Compensation scams

Greetings to you.
williamsandrw42@gmail.com


Scam Email received 7/2/2019

Email From:

martinzegome54@gmail.com

Sender Name:

Mr williams Andrew

Other emails used:

williamsandrw42@gmail.com, williamsandrw42@gmail.com

Email Subject:

Greetings to you.


Greetings to you. – williamsandrw42@gmail.com


Greetings to you. This is to inform you that the International Monetary Fund [IMF] and the United Nations [UN] is compensating all the scammed victims $4million United States Dollars. Your name and email address was mentioned to the United States Secret Service by one of the Scammers who was arrested. Meanwhile this Compensation department has been mandated by the IMF and the United Nations to transfer your compensation funds to you through Online Transfer Payment which is 100 % Guarantee for payment to you as one of the scammed victim. Furthermore we advise you to stop any further communication with any other person(s) or office(s) concerning any transaction that you might have lost your hard earned money to avoid losing more money to other group of scammers who are on the FBI wanted list and are still on the run and for this reason we want to warn you not to communicate or duplicate this message to anyone for any reason whatsoever as the United States Secret Service are already on the trace for the other criminals. You are hereby advised to contact the IMF/UNCC officer in charge to receive your Compensation without further delay on this email address; williamsandrw42@gmail.com Anticipating your urgent cooperation in other to receive your payment. Thank You. Mr williams Andrew Communication Secretary, International Monetary Fund. Mr williams Andrew – williamsandrw42@gmail.com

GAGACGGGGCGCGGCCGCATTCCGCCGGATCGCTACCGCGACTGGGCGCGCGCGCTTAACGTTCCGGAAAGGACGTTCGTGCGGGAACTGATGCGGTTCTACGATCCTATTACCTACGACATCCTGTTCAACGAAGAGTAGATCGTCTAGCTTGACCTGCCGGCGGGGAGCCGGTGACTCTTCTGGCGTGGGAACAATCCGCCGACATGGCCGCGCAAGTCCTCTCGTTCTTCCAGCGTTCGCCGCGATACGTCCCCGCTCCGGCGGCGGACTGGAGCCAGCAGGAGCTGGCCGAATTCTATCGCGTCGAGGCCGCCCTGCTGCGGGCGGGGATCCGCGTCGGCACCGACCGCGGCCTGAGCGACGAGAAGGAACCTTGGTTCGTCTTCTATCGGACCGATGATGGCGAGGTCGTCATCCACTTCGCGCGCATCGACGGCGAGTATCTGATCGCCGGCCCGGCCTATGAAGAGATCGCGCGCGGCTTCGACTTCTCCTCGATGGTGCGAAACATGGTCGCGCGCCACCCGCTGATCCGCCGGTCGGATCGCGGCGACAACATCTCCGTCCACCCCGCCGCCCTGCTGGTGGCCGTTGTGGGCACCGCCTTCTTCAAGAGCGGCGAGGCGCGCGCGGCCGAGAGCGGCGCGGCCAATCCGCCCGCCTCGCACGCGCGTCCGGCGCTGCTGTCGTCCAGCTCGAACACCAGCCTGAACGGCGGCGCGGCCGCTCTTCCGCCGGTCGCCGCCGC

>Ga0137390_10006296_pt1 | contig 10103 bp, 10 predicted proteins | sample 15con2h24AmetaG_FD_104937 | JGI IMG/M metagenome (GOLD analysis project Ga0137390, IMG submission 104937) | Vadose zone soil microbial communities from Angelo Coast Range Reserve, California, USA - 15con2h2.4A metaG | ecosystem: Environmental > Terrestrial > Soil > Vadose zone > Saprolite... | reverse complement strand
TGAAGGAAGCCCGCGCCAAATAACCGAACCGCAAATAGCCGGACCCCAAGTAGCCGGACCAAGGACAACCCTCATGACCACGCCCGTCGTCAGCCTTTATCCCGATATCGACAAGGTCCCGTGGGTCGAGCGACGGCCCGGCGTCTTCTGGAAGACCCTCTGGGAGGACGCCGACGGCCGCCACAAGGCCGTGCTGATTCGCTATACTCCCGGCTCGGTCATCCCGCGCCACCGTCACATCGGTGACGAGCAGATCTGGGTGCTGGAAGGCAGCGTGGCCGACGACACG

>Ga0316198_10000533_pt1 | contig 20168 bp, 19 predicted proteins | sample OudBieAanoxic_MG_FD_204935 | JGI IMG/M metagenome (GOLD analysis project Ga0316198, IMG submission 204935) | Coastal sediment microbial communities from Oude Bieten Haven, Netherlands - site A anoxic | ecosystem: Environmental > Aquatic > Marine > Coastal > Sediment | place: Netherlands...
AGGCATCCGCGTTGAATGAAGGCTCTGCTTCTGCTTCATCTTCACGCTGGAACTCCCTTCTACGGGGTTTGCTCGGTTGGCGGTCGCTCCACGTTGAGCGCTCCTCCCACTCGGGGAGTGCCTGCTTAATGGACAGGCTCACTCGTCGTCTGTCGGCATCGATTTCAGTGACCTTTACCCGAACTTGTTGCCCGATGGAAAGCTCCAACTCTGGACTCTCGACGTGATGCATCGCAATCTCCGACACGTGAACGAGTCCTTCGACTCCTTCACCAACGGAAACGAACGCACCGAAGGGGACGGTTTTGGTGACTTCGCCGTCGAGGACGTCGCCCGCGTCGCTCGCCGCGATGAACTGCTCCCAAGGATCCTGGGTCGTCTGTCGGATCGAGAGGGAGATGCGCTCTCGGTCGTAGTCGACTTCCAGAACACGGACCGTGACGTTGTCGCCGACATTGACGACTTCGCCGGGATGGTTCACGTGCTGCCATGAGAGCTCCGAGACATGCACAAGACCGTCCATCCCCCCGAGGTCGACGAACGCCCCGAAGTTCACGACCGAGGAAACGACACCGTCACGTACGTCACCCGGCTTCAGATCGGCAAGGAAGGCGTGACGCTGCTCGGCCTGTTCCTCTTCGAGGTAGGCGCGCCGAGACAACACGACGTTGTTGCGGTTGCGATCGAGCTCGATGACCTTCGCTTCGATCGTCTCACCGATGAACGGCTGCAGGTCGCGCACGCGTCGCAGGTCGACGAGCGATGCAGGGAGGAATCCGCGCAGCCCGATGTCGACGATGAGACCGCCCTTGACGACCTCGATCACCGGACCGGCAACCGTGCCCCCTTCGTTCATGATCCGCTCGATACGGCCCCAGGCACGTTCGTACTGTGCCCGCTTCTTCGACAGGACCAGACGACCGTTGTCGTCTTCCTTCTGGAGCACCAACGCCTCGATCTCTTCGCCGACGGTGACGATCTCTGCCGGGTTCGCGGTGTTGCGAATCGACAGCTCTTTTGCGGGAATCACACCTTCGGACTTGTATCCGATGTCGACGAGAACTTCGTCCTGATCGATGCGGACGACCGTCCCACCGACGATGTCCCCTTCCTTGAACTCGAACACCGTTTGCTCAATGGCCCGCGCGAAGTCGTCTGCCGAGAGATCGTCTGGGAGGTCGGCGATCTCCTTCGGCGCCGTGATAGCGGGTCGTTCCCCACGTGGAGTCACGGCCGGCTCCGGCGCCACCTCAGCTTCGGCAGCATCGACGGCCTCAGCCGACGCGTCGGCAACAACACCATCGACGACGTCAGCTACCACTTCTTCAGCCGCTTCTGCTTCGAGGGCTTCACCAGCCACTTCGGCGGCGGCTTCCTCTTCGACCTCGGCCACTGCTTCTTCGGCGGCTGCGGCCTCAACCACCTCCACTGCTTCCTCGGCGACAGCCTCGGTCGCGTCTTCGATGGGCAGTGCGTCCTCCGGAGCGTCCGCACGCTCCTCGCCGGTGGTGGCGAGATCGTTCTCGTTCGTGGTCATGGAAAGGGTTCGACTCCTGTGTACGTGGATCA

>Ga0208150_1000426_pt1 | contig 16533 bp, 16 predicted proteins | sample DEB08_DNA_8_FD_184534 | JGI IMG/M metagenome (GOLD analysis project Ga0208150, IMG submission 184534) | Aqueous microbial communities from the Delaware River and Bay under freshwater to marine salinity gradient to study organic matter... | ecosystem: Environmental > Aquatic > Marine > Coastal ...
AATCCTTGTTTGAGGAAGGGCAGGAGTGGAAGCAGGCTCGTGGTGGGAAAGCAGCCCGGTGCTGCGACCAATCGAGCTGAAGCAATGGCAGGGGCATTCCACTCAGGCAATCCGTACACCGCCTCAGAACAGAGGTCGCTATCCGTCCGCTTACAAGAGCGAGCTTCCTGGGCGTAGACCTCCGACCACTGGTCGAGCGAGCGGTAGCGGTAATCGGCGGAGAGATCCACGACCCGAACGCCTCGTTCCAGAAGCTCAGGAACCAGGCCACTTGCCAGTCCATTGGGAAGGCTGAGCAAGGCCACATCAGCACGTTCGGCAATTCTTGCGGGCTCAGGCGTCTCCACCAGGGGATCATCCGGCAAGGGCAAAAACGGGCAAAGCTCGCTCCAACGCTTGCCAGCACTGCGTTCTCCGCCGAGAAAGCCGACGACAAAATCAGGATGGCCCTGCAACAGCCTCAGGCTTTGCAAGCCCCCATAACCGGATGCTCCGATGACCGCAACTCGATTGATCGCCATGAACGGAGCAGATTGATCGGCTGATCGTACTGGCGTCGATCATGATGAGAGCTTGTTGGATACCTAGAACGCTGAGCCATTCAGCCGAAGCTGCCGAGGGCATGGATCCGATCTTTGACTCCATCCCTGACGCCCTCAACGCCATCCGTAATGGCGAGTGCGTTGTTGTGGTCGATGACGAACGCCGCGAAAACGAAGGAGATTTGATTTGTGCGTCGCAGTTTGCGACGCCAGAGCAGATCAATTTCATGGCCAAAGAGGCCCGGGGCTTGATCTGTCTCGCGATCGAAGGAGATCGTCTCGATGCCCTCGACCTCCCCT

The above email is a scam. If you still think is legitimate, but you’re still concerned, then follow these steps:

Ten Minutes 10 minutes.

How to check if you received a scam email

  1. Google the details.

    Do a Google search for the persons name/company name that the email has come from.

  2. Confirm the details.

    Visit their website and look for a phone number or email address. Search for the website yourself. Do not assume the details in the email are valid.

  3. Confirm using the information you have found

    Using the details you have researched, call or email the business and ask them to verify the information within the email.

  4. Check if the email has been sent to multiple people

    Google snippets of the email text to see if the same format has been used in the past. eg “Army officer from Syria but now living with the United Nations on asylum”

Most of us know someone who is vulnerable to these types of attacks. Fortunately, if you’re aware of the presence of these scams, and armed with some basic knowledge on identifying them, you can greatly reduce your chances people you know becoming a victim. Please help them by sharing this information on Facebook or Twitter using the #telltwo and #takefive hashtags.
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